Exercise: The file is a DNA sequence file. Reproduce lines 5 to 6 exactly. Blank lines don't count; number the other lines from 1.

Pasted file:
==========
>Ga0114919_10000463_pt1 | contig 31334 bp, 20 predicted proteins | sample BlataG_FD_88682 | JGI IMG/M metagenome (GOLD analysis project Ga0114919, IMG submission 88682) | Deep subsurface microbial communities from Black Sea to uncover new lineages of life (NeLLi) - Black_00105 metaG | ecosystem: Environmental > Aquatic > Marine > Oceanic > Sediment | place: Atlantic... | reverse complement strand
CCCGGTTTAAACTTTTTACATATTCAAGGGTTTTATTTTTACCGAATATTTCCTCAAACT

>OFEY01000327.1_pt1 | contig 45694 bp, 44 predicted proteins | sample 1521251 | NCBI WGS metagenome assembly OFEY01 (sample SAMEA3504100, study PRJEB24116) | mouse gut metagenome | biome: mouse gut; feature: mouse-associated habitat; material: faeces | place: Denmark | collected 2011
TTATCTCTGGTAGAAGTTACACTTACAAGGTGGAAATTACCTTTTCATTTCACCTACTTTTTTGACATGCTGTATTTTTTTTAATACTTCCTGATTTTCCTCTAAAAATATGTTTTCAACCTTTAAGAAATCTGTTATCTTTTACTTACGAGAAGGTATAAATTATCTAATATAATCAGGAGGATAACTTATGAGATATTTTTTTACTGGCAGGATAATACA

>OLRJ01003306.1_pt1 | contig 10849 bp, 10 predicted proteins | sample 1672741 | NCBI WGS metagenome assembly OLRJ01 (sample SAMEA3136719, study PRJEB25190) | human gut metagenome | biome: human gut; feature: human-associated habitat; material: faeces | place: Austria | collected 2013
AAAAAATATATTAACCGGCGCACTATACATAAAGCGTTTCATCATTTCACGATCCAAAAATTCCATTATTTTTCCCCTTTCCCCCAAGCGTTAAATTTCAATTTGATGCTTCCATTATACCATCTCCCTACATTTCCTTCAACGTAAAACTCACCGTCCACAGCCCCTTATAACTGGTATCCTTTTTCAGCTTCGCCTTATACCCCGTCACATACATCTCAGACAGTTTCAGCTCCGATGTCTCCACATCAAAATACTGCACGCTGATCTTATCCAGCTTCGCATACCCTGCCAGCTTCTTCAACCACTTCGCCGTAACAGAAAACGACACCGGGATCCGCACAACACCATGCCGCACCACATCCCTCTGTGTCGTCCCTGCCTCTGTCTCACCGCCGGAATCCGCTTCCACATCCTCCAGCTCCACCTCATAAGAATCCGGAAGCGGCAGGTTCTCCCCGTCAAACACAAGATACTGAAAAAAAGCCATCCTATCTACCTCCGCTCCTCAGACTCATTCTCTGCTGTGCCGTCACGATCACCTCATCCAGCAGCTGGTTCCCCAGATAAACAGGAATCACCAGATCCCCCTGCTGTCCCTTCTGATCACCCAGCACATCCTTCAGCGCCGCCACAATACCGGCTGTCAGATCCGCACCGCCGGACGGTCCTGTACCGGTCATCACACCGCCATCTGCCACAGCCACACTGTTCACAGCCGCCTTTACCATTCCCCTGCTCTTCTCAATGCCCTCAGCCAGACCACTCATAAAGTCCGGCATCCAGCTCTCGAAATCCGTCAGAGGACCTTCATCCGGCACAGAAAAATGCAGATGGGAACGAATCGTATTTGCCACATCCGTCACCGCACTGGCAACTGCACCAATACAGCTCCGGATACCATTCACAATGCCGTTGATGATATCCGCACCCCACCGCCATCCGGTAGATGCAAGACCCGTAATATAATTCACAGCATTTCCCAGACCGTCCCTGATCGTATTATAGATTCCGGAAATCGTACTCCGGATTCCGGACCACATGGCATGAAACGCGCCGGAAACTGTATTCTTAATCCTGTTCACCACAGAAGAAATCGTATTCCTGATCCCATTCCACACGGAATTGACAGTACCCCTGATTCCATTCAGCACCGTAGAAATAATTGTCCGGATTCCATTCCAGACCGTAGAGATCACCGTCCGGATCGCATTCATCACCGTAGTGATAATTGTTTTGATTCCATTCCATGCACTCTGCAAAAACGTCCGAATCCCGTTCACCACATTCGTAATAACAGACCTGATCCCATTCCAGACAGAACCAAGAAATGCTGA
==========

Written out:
>OLRJ01003306.1_pt1 | contig 10849 bp, 10 predicted proteins | sample 1672741 | NCBI WGS metagenome assembly OLRJ01 (sample SAMEA3136719, study PRJEB25190) | human gut metagenome | biome: human gut; feature: human-associated habitat; material: faeces | place: Austria | collected 2013
AAAAAATATATTAACCGGCGCACTATACATAAAGCGTTTCATCATTTCACGATCCAAAAATTCCATTATTTTTCCCCTTTCCCCCAAGCGTTAAATTTCAATTTGATGCTTCCATTATACCATCTCCCTACATTTCCTTCAACGTAAAACTCACCGTCCACAGCCCCTTATAACTGGTATCCTTTTTCAGCTTCGCCTTATACCCCGTCACATACATCTCAGACAGTTTCAGCTCCGATGTCTCCACATCAAAATACTGCACGCTGATCTTATCCAGCTTCGCATACCCTGCCAGCTTCTTCAACCACTTCGCCGTAACAGAAAACGACACCGGGATCCGCACAACACCATGCCGCACCACATCCCTCTGTGTCGTCCCTGCCTCTGTCTCACCGCCGGAATCCGCTTCCACATCCTCCAGCTCCACCTCATAAGAATCCGGAAGCGGCAGGTTCTCCCCGTCAAACACAAGATACTGAAAAAAAGCCATCCTATCTACCTCCGCTCCTCAGACTCATTCTCTGCTGTGCCGTCACGATCACCTCATCCAGCAGCTGGTTCCCCAGATAAACAGGAATCACCAGATCCCCCTGCTGTCCCTTCTGATCACCCAGCACATCCTTCAGCGCCGCCACAATACCGGCTGTCAGATCCGCACCGCCGGACGGTCCTGTACCGGTCATCACACCGCCATCTGCCACAGCCACACTGTTCACAGCCGCCTTTACCATTCCCCTGCTCTTCTCAATGCCCTCAGCCAGACCACTCATAAAGTCCGGCATCCAGCTCTCGAAATCCGTCAGAGGACCTTCATCCGGCACAGAAAAATGCAGATGGGAACGAATCGTATTTGCCACATCCGTCACCGCACTGGCAACTGCACCAATACAGCTCCGGATACCATTCACAATGCCGTTGATGATATCCGCACCCCACCGCCATCCGGTAGATGCAAGACCCGTAATATAATTCACAGCATTTCCCAGACCGTCCCTGATCGTATTATAGATTCCGGAAATCGTACTCCGGATTCCGGACCACATGGCATGAAACGCGCCGGAAACTGTATTCTTAATCCTGTTCACCACAGAAGAAATCGTATTCCTGATCCCATTCCACACGGAATTGACAGTACCCCTGATTCCATTCAGCACCGTAGAAATAATTGTCCGGATTCCATTCCAGACCGTAGAGATCACCGTCCGGATCGCATTCATCACCGTAGTGATAATTGTTTTGATTCCATTCCATGCACTCTGCAAAAACGTCCGAATCCCGTTCACCACATTCGTAATAACAGACCTGATCCCATTCCAGACAGAACCAAGAAATGCTGA